Thieves broke through the rear of the premises shortly after midnight. After stealing cases of whisky and vodka worth over £100, the building was set alight.
Firemen managed to confine the fire. Police discovered a petrol can near where the blaze is believed to have started. A CID spokesman said, "We are treating the fire as an act of wilful fire-raising. We would like anyone who can help us to contact the police.
The Victoria Bar recently came under new management and was a centre for folk musicians and singers in Glasgow.
In the NEWS 1979...
John Perrins. 1979.
Gentleman John Looks After The Lonely Ones...
From eleven in the morning to eleven at night, six days a week, the Victoria Bar in Glasgow's Bridgegate, next to the old Fish Market, is the sort of place where the unexpected becomes commonplace, and owner John Perrins wears the look of a man where every working night is a bit of an adventure.
A gleaming Victorian set-piece, with no concessions to comfort, it's a bizarre mixture of traditional spit and sawdust and environmental protest, in the form of posters pleading "Save the Whale" or "Stop Atomic Testing" neatly pinned to the original wood slatted walls.
Its reputation lies in the incongruity of seeing the first violinist of the Scottish National Orchestra giving an impromptu recital one night, and and old fiddler scraping out a Highland tune another.
Its success comes from its atmosphere. For the Victoria is peopled with ghosts, Victorian whores and sailors bargaining by gaslight, the 7 a.m. drinking of the old fish porters, the tiny snug once a haven for the fat fishwives clutching their penny gins.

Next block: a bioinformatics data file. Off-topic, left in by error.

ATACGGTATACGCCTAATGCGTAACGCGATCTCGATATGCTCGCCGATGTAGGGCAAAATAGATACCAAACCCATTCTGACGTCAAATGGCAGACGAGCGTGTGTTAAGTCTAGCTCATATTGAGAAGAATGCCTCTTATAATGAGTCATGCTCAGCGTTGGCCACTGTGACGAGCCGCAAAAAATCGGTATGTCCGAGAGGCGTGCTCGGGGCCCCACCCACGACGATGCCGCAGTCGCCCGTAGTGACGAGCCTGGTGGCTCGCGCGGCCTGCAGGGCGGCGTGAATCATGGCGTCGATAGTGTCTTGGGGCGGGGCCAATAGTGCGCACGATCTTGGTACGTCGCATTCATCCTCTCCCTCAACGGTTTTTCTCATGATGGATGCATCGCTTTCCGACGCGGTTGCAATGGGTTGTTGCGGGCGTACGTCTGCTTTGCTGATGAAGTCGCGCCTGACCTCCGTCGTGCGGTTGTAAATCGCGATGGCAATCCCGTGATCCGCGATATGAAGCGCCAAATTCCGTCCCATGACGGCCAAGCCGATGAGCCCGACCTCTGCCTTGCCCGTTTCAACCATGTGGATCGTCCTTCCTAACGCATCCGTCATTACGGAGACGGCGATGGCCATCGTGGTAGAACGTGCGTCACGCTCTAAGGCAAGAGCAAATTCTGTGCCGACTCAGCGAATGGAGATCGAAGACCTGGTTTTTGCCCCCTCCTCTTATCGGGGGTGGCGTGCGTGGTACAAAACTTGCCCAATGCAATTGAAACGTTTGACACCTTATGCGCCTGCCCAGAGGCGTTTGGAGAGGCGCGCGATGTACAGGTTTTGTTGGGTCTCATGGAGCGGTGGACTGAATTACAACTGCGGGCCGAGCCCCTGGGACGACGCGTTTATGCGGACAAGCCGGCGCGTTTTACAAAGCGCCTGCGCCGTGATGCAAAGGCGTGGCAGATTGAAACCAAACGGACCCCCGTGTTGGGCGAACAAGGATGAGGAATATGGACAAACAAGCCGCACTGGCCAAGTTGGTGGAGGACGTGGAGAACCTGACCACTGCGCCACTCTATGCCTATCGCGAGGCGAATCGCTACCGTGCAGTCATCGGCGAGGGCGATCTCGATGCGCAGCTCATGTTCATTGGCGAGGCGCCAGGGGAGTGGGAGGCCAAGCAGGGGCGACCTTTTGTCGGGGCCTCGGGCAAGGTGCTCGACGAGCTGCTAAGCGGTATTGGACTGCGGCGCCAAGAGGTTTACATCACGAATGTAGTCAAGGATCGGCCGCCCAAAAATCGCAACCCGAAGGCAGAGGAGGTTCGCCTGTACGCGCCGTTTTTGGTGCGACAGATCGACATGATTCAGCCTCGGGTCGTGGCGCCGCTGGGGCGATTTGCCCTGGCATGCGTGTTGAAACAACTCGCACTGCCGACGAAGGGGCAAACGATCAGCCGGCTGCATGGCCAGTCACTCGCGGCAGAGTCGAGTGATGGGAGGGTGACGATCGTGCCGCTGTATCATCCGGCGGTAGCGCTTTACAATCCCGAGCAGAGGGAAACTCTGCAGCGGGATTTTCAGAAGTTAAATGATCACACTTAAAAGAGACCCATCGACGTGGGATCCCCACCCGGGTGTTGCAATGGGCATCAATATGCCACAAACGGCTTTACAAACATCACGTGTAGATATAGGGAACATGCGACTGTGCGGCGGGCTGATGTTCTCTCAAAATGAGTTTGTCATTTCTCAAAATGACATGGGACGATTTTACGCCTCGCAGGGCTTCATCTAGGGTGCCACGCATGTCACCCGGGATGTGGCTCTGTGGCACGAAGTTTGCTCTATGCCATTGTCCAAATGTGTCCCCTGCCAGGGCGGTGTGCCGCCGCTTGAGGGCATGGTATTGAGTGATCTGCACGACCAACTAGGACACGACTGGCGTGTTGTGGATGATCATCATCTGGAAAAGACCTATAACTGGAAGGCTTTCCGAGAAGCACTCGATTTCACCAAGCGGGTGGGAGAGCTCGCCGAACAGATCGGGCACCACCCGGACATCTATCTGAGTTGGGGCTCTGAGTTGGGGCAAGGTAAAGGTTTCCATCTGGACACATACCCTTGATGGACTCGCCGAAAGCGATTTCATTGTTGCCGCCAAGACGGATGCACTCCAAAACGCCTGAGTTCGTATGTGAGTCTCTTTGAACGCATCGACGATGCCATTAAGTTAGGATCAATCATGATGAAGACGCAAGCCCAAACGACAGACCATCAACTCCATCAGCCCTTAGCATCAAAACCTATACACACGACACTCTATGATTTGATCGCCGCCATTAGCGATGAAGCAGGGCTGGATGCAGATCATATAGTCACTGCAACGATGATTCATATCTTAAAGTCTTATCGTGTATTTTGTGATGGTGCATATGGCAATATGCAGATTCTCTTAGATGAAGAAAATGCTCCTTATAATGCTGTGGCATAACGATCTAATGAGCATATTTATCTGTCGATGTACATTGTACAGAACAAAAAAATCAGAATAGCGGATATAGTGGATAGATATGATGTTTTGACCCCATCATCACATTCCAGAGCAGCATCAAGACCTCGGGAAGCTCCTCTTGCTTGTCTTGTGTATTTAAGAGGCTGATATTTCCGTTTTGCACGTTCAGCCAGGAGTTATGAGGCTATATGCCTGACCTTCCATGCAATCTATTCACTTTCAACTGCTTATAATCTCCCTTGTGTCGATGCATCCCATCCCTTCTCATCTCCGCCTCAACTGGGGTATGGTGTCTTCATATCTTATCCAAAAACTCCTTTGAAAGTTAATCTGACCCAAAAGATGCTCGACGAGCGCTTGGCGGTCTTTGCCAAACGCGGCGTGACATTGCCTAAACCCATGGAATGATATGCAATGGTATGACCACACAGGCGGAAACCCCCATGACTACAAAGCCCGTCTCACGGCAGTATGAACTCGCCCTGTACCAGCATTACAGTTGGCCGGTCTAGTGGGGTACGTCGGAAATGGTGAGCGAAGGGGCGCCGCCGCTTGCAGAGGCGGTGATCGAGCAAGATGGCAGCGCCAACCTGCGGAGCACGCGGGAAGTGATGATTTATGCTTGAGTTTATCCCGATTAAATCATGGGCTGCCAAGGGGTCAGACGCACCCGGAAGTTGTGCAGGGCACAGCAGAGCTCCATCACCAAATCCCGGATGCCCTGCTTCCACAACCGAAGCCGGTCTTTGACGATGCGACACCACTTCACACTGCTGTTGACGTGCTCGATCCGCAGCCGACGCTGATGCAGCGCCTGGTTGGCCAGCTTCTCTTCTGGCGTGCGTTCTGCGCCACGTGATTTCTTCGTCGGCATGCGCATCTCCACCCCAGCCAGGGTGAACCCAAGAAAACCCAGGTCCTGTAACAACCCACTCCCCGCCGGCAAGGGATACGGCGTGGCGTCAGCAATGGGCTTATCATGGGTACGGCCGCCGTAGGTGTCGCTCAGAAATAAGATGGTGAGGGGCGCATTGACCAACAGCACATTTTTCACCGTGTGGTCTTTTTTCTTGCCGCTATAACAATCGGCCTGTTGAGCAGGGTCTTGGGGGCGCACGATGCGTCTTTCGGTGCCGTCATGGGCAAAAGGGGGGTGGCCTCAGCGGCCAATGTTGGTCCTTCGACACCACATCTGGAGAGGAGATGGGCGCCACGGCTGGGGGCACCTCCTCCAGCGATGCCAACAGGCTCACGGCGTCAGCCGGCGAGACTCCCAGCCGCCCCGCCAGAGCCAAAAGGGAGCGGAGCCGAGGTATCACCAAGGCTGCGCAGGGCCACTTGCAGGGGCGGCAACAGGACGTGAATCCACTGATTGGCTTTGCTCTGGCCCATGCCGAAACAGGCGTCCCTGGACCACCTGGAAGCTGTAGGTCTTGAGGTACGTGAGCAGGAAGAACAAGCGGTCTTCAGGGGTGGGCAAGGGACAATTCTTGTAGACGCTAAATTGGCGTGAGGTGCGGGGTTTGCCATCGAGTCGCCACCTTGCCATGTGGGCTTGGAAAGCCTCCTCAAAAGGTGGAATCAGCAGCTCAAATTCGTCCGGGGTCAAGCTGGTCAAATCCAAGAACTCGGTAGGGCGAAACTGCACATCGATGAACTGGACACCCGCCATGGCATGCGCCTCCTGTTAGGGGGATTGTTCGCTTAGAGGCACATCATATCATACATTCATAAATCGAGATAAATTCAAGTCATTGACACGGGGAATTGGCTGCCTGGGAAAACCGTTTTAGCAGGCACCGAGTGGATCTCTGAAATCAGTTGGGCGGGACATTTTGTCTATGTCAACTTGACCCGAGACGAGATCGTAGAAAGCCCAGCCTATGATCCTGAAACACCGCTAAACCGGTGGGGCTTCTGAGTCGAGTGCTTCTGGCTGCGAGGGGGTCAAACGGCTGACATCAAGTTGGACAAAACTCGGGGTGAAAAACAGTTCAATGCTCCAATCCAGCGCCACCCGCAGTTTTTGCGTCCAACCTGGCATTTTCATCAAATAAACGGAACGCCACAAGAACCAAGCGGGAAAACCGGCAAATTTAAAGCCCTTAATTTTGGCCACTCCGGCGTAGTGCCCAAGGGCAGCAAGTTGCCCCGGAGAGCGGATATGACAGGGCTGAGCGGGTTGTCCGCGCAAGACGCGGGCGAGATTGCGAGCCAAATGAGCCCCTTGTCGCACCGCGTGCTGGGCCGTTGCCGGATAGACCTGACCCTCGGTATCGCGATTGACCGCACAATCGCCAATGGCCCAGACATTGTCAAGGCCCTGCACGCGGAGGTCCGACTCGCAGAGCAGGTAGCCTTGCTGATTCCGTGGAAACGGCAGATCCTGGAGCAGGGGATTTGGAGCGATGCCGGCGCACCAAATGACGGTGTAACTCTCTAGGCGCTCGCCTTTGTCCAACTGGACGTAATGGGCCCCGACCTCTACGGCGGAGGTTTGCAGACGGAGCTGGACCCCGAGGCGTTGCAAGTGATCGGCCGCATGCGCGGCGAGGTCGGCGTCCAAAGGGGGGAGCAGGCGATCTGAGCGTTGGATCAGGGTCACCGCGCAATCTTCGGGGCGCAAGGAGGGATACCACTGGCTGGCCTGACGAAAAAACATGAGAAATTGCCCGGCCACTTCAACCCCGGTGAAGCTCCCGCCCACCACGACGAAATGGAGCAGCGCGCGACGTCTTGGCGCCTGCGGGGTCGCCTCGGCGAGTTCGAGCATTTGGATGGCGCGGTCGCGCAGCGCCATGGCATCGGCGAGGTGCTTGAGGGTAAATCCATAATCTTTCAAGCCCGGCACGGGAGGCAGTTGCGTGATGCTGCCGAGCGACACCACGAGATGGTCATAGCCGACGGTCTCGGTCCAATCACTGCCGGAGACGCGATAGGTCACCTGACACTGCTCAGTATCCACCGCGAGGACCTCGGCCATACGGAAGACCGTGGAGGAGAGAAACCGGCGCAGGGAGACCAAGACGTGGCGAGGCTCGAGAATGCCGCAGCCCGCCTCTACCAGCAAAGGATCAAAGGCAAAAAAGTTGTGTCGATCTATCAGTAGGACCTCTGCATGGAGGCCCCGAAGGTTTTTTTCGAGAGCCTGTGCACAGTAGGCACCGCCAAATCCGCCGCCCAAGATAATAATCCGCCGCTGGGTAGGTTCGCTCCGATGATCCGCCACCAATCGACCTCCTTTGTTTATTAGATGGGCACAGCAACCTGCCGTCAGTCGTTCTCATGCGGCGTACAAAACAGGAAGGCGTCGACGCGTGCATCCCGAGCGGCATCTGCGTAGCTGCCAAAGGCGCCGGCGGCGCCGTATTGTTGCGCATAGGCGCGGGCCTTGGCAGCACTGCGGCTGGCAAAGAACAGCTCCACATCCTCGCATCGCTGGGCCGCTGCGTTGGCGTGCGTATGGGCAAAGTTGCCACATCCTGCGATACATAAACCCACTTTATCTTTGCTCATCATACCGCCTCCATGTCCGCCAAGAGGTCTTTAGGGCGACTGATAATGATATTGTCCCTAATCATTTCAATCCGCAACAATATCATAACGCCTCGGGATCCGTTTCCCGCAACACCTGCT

John Perrins, the small 37-year-old owner has the sort of look only ex-boxers usually have, and a rough growly concern for his customers. "My Pub has a heart that actually beats," he says, defying you to deny it.
"It's not a soulless plastic and formica palace with hired staff who think a fitted carpet and a juke-box are enough to keep a customer happy. Every person who comes through my door is no longer a stranger, they're the people who feed me, my wife and two kids, and they're very important."
John casts a warm eye around the bar. "The welcome is the most important thing in a bar. Men, women on their own, I always look after. I believe in introducing customers to each other, getting in the drink they like, watching what they drink. No drunks gets through that door and no-one leaves here falling about.
"If I think a customer's drinking too much, I tell them, I don't serve them any more. And in nearly every case they accept it, shake my hand and say You're right, John, you're right."
Tucked away beside the grim dead silence of the old Fish Market, the Victoria has the forbidding look of a pub that oozes male hostility, a sense that "good" women should be anywhere but near its glass and mahogany gantry. Yet, women, make up a rough 50 per cent of John's customers, and can sit, unbothered, for hours, if they like, under his paternal glare.
"Women are on exactly equal terms here," he says. "They're always welcome and looked after. You see concern, real concern, for your customers is the most important thing in running a good bar.
"I'm a great believer in family pubs. A place shouldn't be a place where they can't take their children, it should be a decent place Kids should be watching their parents take a drink and learning how to handle it, it's the only way.